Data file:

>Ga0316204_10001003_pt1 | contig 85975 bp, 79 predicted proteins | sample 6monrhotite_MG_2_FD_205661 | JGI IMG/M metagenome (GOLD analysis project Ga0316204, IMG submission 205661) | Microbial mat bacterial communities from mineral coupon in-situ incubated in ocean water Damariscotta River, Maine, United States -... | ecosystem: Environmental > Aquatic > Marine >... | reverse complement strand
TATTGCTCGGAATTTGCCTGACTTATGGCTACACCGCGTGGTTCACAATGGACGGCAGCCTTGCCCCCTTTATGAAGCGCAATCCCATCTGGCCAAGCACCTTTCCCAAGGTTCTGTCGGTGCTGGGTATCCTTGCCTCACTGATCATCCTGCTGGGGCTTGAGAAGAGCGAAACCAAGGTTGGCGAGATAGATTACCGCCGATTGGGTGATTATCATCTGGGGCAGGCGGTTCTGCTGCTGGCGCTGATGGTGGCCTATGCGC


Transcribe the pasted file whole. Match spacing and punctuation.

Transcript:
>Ga0316204_10001003_pt1 | contig 85975 bp, 79 predicted proteins | sample 6monrhotite_MG_2_FD_205661 | JGI IMG/M metagenome (GOLD analysis project Ga0316204, IMG submission 205661) | Microbial mat bacterial communities from mineral coupon in-situ incubated in ocean water Damariscotta River, Maine, United States -... | ecosystem: Environmental > Aquatic > Marine >... | reverse complement strand
TATTGCTCGGAATTTGCCTGACTTATGGCTACACCGCGTGGTTCACAATGGACGGCAGCCTTGCCCCCTTTATGAAGCGCAATCCCATCTGGCCAAGCACCTTTCCCAAGGTTCTGTCGGTGCTGGGTATCCTTGCCTCACTGATCATCCTGCTGGGGCTTGAGAAGAGCGAAACCAAGGTTGGCGAGATAGATTACCGCCGATTGGGTGATTATCATCTGGGGCAGGCGGTTCTGCTGCTGGCGCTGATGGTGGCCTATGCGC